• ornaments (jewellery) made from gold, silver, platinum, the other precious metal or precious stones or any alloy containing one or more of such precious metals. it is immaterial whether or not such ornaments (jewellery) contain any precious or semi-precious stones and whether or not such ornaments (jewellery) are worked or sewn into any article of clothing; 

Ornaments (jewellery) also includes precious or semi precious stones whether or not set in any furniture utensils or other article or worked or sewn in any article of clothing. Example- loose diamond shall be treated as jewellery.

TREATMENT OF PROFIT ON SALE OF PERSONAL EFFECT

Any income on transfer or sale of personal effect shall not be treated as capital gain. Such income is within the nature of capital receipt and hence shall not be taxed under any head.

(3) AGRICULTURAL LAND IN RURAL AREA

Agricultural land or agricultural property in India is not a capital asset except-

Agricultural land or agricultural property in India which is situated within the jurisdiction of any Municipality (whether referred to as a  municipal corporation, municipality, notified area committee, city area committee, town area committee, town committee, or by any other name) or Cantonment Board having population (the population according to the last preceding census) of 10,000.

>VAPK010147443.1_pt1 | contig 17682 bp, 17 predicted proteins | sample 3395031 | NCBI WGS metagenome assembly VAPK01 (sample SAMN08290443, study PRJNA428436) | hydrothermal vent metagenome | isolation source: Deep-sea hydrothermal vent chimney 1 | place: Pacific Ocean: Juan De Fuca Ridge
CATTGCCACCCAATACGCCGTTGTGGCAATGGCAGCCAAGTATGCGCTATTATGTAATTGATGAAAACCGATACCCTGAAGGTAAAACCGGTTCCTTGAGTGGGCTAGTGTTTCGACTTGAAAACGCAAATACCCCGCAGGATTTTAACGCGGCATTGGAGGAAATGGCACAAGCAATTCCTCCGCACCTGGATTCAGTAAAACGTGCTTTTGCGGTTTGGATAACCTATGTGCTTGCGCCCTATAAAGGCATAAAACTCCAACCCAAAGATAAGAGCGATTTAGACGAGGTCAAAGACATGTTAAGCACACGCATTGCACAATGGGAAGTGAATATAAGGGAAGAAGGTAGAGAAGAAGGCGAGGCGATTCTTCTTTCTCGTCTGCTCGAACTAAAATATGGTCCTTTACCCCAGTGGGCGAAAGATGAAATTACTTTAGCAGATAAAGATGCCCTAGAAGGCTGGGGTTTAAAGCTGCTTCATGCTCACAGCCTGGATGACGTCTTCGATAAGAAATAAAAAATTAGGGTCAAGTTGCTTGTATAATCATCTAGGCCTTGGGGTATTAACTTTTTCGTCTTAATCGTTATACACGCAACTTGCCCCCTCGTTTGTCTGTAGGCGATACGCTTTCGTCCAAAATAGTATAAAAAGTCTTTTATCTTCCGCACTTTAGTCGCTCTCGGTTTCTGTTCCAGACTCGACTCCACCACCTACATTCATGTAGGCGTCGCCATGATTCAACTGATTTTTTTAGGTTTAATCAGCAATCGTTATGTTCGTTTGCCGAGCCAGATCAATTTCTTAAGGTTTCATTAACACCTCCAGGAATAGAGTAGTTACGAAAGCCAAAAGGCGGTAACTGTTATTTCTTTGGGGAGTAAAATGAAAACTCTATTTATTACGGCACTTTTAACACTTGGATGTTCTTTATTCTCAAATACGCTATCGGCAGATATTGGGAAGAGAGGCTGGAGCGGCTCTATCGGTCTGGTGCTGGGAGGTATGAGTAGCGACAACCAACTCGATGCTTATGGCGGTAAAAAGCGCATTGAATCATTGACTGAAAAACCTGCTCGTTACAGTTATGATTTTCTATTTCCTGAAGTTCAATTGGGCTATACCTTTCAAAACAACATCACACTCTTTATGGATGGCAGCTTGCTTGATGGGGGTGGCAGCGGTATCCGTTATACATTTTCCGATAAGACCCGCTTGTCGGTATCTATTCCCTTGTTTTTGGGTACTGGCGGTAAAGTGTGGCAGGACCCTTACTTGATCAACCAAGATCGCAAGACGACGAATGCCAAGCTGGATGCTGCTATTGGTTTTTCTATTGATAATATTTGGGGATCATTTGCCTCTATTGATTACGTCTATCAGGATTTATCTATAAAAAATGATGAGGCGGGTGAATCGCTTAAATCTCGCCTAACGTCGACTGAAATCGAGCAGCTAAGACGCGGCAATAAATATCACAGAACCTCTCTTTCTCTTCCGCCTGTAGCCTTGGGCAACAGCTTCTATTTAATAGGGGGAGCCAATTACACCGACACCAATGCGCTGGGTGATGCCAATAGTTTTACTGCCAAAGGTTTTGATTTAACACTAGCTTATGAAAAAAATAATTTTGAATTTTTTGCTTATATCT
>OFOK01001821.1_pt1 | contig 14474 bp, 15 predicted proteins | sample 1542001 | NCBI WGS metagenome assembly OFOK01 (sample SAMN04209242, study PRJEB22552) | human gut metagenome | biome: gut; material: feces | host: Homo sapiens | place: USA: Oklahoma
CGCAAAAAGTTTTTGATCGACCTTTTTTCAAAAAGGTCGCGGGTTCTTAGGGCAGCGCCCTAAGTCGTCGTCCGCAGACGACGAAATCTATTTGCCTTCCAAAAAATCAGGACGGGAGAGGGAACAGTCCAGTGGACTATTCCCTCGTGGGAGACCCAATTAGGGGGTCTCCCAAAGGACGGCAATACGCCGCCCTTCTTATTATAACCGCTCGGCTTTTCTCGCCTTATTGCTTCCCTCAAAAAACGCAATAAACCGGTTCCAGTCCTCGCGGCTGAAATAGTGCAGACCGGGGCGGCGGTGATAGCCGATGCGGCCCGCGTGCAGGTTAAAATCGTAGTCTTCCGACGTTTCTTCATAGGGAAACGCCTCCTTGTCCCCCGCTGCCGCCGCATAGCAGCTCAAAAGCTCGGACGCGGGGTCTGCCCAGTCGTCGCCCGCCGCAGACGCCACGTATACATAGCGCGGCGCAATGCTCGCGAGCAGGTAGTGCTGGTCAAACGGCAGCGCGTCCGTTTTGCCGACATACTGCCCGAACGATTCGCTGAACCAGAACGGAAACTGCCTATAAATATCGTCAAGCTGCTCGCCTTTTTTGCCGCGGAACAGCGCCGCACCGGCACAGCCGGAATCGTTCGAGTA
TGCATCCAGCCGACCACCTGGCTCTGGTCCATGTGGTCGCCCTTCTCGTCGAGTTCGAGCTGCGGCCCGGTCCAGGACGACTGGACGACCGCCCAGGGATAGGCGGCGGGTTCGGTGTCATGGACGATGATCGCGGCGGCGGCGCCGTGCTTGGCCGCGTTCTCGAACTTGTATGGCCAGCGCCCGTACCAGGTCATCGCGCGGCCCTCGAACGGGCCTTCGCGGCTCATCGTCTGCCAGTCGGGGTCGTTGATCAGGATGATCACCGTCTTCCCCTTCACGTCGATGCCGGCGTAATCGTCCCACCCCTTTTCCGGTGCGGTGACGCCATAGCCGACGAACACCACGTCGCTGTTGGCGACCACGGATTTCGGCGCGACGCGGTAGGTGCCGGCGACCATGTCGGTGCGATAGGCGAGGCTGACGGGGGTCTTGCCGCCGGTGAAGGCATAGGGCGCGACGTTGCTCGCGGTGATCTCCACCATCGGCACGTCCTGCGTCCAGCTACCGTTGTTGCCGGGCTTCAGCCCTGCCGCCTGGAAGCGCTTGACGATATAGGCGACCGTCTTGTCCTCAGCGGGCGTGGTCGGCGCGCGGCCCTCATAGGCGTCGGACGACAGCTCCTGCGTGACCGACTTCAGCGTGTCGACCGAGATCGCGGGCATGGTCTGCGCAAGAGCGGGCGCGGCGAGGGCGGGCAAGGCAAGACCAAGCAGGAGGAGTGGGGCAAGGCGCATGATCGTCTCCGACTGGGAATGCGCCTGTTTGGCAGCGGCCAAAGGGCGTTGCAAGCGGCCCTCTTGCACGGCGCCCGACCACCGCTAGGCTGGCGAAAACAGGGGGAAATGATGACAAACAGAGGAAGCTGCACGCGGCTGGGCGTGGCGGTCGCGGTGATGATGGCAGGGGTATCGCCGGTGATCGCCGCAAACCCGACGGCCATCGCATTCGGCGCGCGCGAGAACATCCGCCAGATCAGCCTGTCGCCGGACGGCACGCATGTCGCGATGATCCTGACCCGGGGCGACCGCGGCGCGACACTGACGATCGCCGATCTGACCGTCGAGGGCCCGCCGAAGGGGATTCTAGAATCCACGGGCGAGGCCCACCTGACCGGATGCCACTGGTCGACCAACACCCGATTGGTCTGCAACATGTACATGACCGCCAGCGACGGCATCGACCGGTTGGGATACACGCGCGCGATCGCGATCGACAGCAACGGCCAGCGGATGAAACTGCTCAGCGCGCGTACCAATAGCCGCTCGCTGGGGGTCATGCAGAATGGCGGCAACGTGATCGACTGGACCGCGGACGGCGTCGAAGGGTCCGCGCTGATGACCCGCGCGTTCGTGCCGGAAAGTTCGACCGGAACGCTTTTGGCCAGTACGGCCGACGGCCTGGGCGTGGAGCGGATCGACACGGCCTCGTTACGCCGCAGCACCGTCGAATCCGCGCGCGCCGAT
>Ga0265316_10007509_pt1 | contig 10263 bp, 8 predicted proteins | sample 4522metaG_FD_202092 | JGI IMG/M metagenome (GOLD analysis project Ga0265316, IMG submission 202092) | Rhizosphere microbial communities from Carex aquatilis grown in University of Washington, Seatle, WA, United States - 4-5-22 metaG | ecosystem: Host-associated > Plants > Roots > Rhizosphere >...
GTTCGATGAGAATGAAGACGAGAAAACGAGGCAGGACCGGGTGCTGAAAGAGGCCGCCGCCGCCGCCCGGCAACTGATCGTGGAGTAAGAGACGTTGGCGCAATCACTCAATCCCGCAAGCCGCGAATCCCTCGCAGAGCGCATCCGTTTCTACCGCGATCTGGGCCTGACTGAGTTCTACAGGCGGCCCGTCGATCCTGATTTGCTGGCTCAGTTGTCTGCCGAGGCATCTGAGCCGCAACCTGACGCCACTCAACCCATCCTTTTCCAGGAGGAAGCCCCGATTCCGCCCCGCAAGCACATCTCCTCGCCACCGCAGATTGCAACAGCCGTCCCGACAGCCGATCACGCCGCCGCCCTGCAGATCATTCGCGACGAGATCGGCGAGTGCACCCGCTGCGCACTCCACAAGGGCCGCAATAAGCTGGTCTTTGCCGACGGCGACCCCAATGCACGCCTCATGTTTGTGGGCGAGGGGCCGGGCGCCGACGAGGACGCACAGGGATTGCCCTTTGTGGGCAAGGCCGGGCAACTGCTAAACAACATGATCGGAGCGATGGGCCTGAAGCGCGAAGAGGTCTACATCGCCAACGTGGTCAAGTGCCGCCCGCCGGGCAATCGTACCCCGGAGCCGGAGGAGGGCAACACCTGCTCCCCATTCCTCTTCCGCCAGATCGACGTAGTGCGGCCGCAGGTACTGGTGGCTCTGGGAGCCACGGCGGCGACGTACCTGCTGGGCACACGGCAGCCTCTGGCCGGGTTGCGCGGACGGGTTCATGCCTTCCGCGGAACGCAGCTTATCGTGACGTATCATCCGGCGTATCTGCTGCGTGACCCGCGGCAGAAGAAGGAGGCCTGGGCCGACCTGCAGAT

What is transfer of Capital Asset?

-> Transfer of a capital asset includes:
1. Sale, exchange, relinquishment (Surrender) of the asset;
2. Extinguishment of any rights in the asset (reducing any right on asset);
3.Compulsory acquisition of an asset;
4.Conversion or treatment of any capital asset into or as stock in trade of a business;
5.Maturity or redemption of zero coupon bonds;
6.Any other transaction which allows to take or retain the possession of an immovable property in part performance of the contract as per sec 53A of the transfer of Property Act;
7.Any other transaction which has the effect of transferring or enabling the enjoyment of an immovable property whether by way of becoming a member, or acquiring shares in a cooperative society , company or any other association by way of any agreement or arrangement;

If any capital asset is transferred by way of gift or will or inheritance, this shall not be treated as transfer;

If asset transferred is not a capital asset, provisions of capital gain shall not apply.

Capital Gains- How Computed [Sec 48]?

-> Capital gains are of two types: 

  1. Short-term capital gain which arises on the transfer of a short-term capital asset; and 
  2. Long-term capital gain which arises on the transfer of a long-term capital asset. 

Short-term capital gain is the excess of the full value of consideration over the aggregate of the following three: 

  1. cost of improvement; 
  2. expenses of transfer; 
  3. cost of acquisition of the asset. 

Whereas in the case of long-term capital gain, the capital gain shall be the excess of the full value of consideration over the aggregate of the following three amounts: 

  1. Expenses of transfer; 
  2. Indexed cost of acquisition of the asset;